Energizing Michigan since 1953.
Passing the torch, and sparking more careers in welding
New machinery for Michigan’s Industrial Arts Institute, via Enbridge donation, means more welders for a hungry industry
While a number of new industries are on the rise across North America, there are some that just will never go out of style.
Welding is one of our world’s cornerstone trades, and it’s used to produce approximately 50% of all products in the United States. Apprentices interested in the trade know they can get top-tier education and experience at Industrial Arts Institute in northern Michigan.
“We have students coming to us from as far away as Alaska and California,” says Mark Dombroski, Executive Director at Industrial Arts Institute. “Our goal for them is to be employable and find work to fill the need in the welding skills trade.”
The program in Onaway, MI is comprehensive, but in 19 short weeks and 760 hours of work experience, entry-level tradesmen emerge and are ready to answer the growing demand for welders in the industry.
Dombroski describes the program as “bootcamp style.”
To continue offering industry-level machinery and training, the Industrial Arts Institute sought out to secure additional Power Wave welding equipment in 2020. Purchases like these are just an example of how Dombroski and the team at Industrial Arts Institute anticipate industry needs and react to best prepare their students.
“While we know all of our welding machines and other materials we use are commonly found in the industry, we needed to find more recent equipment that students will encounter eventually in the future,” says Dombroski.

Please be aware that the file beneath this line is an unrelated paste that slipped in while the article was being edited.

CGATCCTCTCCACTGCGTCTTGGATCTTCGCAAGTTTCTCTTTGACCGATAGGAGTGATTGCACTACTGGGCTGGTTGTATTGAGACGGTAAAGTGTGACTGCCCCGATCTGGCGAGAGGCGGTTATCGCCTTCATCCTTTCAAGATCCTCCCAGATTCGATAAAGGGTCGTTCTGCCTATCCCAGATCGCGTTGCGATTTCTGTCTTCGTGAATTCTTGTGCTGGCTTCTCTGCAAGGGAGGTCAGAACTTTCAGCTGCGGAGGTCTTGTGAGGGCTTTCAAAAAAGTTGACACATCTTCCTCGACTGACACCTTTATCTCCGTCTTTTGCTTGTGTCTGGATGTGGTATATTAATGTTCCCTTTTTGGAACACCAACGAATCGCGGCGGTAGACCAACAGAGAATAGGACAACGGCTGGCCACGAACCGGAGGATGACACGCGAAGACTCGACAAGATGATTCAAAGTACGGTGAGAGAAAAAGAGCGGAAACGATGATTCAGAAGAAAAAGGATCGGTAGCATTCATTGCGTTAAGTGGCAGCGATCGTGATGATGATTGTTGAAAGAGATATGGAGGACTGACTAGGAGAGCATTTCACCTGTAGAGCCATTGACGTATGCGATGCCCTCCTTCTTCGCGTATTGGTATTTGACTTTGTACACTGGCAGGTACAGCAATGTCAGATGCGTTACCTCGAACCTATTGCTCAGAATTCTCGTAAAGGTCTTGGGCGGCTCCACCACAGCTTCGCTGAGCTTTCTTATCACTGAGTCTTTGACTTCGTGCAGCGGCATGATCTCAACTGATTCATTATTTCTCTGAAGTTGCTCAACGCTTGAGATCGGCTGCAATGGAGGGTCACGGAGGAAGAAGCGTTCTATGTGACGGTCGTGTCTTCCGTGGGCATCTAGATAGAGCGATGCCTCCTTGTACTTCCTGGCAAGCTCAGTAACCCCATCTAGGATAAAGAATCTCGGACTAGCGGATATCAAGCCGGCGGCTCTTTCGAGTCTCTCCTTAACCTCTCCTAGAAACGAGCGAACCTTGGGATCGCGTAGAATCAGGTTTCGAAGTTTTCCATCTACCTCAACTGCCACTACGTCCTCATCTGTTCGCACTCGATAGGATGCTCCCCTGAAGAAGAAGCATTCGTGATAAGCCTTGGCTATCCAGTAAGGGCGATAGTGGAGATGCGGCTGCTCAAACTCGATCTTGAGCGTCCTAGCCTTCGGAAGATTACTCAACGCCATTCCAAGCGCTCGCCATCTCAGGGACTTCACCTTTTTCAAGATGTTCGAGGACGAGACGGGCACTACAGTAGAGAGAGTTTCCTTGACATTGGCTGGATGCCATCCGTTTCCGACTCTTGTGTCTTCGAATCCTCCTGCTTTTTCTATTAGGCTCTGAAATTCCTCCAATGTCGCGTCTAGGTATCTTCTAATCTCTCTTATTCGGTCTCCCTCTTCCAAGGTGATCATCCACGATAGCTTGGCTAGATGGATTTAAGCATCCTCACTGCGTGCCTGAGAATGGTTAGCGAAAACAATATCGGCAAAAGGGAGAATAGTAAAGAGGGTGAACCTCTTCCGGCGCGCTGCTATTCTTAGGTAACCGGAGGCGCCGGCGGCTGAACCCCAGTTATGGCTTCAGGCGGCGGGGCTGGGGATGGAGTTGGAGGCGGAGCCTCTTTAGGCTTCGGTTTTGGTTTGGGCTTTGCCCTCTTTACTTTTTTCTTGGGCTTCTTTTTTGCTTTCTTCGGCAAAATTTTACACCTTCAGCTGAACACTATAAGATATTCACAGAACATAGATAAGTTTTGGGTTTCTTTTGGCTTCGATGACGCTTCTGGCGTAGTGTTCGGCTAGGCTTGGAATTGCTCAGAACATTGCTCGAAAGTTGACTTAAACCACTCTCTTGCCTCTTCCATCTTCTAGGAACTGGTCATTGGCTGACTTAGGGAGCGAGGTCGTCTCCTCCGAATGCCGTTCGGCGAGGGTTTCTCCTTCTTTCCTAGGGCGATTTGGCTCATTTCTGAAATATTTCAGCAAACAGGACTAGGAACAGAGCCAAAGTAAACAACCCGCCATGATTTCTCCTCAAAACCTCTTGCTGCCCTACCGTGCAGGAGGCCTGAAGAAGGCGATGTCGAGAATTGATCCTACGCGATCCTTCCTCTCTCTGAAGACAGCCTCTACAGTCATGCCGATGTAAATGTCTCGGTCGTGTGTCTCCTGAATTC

Enbridge is committed to improving lives in communities near our operations and projects—including the Line 5 pipeline, which meets 55% of Michigan propane demand in a state where 320,000 households rely on propane as their primary home heating fuel.
In 2020, Enbridge provided $25,000 to the Industrial Arts Institute to help purchase an additional five different welding machines with Power Wave equipment.
About 90 tanker trucks per hour would need to travel Michigan roads to move the products that Line 5 transports each day.
Now, nine Industrial Arts Institute students are able to learn and practice welding techniques at one time—up from the previous limit of four.
When it first began in 2014, the Industrial Arts Institute offered training in several trades, like electrical, construction, and plumbing. When Dombroski joined the organization in 2017, action was taken to focus efforts on one trade the school excelled at, leading to the introduction of a welding program.
Fast forward to now, and the program boasts a placement rate in excess of 90%, largely due to career fairs held prior to graduation.
Without the recent purchase of Power Wave equipment, Dombroski says the student experience would quickly fall behind.
“It would slow things down here tremendously—students would miss out on the opportunity to experiment and get proficient in a specific type of welding that could have been successful for them.”
As a non-profit, the Industrial Arts Institute relies on the surrounding community to make progress. Businesses, employers and other supporters can donate to the Industrial Arts Institute via funds or materials year-round.
With a career of over 35 years in public education, Dombroski thrives on seeing the development of students from Day 1 to graduation day in the welding program.
“It’s great to see how quickly we can take students from zero to a career. We give them the opportunity to do what they want in life because they gain the skills, the means and the job to do so in a relatively short period of time.”
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